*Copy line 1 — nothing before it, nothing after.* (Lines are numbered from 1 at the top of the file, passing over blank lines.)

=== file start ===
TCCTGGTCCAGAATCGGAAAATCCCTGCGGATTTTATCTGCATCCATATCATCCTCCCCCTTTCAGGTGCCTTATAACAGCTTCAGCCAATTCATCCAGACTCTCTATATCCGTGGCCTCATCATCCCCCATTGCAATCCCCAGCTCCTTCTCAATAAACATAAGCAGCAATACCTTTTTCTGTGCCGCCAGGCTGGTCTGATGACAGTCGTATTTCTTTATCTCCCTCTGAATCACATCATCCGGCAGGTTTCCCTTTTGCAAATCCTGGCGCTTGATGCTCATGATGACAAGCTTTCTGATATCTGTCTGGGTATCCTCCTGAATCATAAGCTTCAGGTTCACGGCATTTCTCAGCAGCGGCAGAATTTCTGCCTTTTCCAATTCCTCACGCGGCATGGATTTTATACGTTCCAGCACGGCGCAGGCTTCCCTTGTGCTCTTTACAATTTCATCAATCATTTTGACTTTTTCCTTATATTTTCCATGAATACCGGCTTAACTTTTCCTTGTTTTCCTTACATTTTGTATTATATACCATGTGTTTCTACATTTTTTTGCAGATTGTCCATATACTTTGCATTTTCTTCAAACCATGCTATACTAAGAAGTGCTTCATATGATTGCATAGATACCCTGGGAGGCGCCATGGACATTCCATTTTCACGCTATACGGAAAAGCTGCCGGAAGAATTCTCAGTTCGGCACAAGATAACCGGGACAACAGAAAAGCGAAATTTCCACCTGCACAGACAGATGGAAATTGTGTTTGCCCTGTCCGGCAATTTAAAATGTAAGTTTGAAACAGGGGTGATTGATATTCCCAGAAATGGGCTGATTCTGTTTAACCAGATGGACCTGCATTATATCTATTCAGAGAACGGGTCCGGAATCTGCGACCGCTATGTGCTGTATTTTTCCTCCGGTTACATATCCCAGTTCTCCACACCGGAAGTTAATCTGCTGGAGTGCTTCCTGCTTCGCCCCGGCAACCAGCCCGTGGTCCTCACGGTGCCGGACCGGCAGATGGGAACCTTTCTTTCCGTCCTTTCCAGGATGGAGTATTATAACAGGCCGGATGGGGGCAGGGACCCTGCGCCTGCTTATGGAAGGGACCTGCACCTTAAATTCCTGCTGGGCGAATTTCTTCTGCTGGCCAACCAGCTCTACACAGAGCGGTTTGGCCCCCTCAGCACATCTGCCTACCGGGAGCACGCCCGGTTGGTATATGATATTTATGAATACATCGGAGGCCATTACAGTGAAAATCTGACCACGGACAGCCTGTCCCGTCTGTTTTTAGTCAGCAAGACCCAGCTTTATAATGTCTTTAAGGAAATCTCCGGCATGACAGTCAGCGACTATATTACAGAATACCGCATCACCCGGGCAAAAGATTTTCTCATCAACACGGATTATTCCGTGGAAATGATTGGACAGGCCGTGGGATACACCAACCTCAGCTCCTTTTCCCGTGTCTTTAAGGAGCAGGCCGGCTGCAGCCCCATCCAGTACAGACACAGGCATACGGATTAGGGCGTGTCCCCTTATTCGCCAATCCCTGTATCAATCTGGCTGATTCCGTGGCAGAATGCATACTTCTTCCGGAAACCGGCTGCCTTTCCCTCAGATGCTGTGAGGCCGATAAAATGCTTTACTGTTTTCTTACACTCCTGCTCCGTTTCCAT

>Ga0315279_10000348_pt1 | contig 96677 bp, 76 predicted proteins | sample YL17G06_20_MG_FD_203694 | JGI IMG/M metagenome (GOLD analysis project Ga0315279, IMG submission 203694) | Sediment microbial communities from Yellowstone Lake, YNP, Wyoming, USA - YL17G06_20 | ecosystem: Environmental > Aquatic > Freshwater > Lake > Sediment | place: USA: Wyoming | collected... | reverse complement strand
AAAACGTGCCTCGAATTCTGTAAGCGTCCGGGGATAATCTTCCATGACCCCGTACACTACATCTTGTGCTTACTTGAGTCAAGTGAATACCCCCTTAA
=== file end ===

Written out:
TCCTGGTCCAGAATCGGAAAATCCCTGCGGATTTTATCTGCATCCATATCATCCTCCCCCTTTCAGGTGCCTTATAACAGCTTCAGCCAATTCATCCAGACTCTCTATATCCGTGGCCTCATCATCCCCCATTGCAATCCCCAGCTCCTTCTCAATAAACATAAGCAGCAATACCTTTTTCTGTGCCGCCAGGCTGGTCTGATGACAGTCGTATTTCTTTATCTCCCTCTGAATCACATCATCCGGCAGGTTTCCCTTTTGCAAATCCTGGCGCTTGATGCTCATGATGACAAGCTTTCTGATATCTGTCTGGGTATCCTCCTGAATCATAAGCTTCAGGTTCACGGCATTTCTCAGCAGCGGCAGAATTTCTGCCTTTTCCAATTCCTCACGCGGCATGGATTTTATACGTTCCAGCACGGCGCAGGCTTCCCTTGTGCTCTTTACAATTTCATCAATCATTTTGACTTTTTCCTTATATTTTCCATGAATACCGGCTTAACTTTTCCTTGTTTTCCTTACATTTTGTATTATATACCATGTGTTTCTACATTTTTTTGCAGATTGTCCATATACTTTGCATTTTCTTCAAACCATGCTATACTAAGAAGTGCTTCATATGATTGCATAGATACCCTGGGAGGCGCCATGGACATTCCATTTTCACGCTATACGGAAAAGCTGCCGGAAGAATTCTCAGTTCGGCACAAGATAACCGGGACAACAGAAAAGCGAAATTTCCACCTGCACAGACAGATGGAAATTGTGTTTGCCCTGTCCGGCAATTTAAAATGTAAGTTTGAAACAGGGGTGATTGATATTCCCAGAAATGGGCTGATTCTGTTTAACCAGATGGACCTGCATTATATCTATTCAGAGAACGGGTCCGGAATCTGCGACCGCTATGTGCTGTATTTTTCCTCCGGTTACATATCCCAGTTCTCCACACCGGAAGTTAATCTGCTGGAGTGCTTCCTGCTTCGCCCCGGCAACCAGCCCGTGGTCCTCACGGTGCCGGACCGGCAGATGGGAACCTTTCTTTCCGTCCTTTCCAGGATGGAGTATTATAACAGGCCGGATGGGGGCAGGGACCCTGCGCCTGCTTATGGAAGGGACCTGCACCTTAAATTCCTGCTGGGCGAATTTCTTCTGCTGGCCAACCAGCTCTACACAGAGCGGTTTGGCCCCCTCAGCACATCTGCCTACCGGGAGCACGCCCGGTTGGTATATGATATTTATGAATACATCGGAGGCCATTACAGTGAAAATCTGACCACGGACAGCCTGTCCCGTCTGTTTTTAGTCAGCAAGACCCAGCTTTATAATGTCTTTAAGGAAATCTCCGGCATGACAGTCAGCGACTATATTACAGAATACCGCATCACCCGGGCAAAAGATTTTCTCATCAACACGGATTATTCCGTGGAAATGATTGGACAGGCCGTGGGATACACCAACCTCAGCTCCTTTTCCCGTGTCTTTAAGGAGCAGGCCGGCTGCAGCCCCATCCAGTACAGACACAGGCATACGGATTAGGGCGTGTCCCCTTATTCGCCAATCCCTGTATCAATCTGGCTGATTCCGTGGCAGAATGCATACTTCTTCCGGAAACCGGCTGCCTTTCCCTCAGATGCTGTGAGGCCGATAAAATGCTTTACTGTTTTCTTACACTCCTGCTCCGTTTCCAT